Compromises were inevitable for reaching Iran nuclear deal
Baku, Azerbaijan, August 3
By Dalga Khatinoglu - Trend:
A senior nuclear expert says the compromises were inevitable for reaching Iran nuclear deal, but the deal is far from perfect.
Iranian President Hassan Rouhani announced on August 2, during a live TV speech that both Iran and the West gained from nuclear talks and reached a win-win deal.
Mark Hibbs, a senior associate in Carnegie's Nuclear Policy Program, based in Berlin told Trend on August 3 that this was a complex negotiation, compromises were inevitable for it to come about. "The deal is far from perfect. There are ambiguities about how the process will unfold. For the experts, there are lots and lots of questions about how it will be implemented and what happens if there are difficulties along the way. But if the agreement is implemented in good faith, we can gain considerable confidence that Iran's nuclear program will be stabilized and restrained for ten to fifteen years. It will be up to Iran, the United States, and the European Union to use those 15 years wisely to achieve more lasting confidence and security. If so, we get win-win".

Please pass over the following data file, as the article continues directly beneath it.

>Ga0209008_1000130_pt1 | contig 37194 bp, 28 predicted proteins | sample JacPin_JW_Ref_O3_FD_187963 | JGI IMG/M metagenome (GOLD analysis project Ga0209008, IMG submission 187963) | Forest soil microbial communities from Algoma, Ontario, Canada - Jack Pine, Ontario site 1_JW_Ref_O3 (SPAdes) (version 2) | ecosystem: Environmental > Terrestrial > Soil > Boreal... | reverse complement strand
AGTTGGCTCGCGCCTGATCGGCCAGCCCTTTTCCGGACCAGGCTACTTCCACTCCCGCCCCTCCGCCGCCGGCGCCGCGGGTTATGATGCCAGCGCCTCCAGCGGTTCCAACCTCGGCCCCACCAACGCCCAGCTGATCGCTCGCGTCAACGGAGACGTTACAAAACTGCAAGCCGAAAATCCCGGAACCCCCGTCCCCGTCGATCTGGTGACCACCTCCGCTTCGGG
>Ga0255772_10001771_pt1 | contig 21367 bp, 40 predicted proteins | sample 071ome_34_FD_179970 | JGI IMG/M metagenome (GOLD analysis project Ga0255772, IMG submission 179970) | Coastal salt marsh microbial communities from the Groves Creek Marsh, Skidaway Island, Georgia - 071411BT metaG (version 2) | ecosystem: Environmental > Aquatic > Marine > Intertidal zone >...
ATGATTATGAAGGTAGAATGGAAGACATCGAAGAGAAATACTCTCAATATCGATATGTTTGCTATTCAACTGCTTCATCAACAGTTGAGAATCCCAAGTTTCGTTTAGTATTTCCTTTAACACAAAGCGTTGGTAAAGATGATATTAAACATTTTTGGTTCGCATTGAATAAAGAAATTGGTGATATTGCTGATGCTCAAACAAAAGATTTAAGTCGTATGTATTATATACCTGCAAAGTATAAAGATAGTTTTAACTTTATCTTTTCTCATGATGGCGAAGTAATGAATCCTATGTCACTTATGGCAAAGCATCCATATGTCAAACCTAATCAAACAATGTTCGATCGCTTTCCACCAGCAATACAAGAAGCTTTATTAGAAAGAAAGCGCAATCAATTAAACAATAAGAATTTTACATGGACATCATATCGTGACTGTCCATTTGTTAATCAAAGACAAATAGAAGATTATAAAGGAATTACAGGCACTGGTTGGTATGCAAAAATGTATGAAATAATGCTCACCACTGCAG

Less than three weeks after achieving a comprehensive nuclear deal, the Joint Comprehensive Plan of Action (JCPOA) has been snagged for approval by lawmakers of both American Republicans as well as Iran's hardliners.
Rouhani said that what has been gained through the nuclear deal is far greater than what was expected two years ago when he set out for the nuclear talks.
Iran and the International Atomic Energy Agency (IAEA) also reached an agreement to cooperate together around the UN body's questions.
While ignoring the objections of both Iran and U.S. lawmakers, the implementation of nuclear agreement depends on verification of Iran's nuclear program by the IAEA.
The restrictions over Iran's nuclear program will continue from 8 to 15 years.
"Aside from reasoned skepticism about the fine print of the agreement, both Rouhani and Barak Obama face programmatic opposition from ideologues and political adversaries who want to reap benefits from polarizing the debate about this deal. Both Rouhani and Obama are wrestling with this in real time", Hibbs said.
According to him, right from the beginning of implementation there will be challenges and risks.
Hibbs added that within five months Iran and the IAEA have to resolve allegations about so-called "possible military dimensions" (PMD) of Iran's nuclear program.
" Iran and the IAEA must satisfy the P5+1, the IAEA's Board of Governors, the U.N. Security Council, and, indeed, world opinion. If they don't resolve this issue by the end of the year, the deal doesn't make clear how they will go forward, and political will on both sides may be damaged", he said.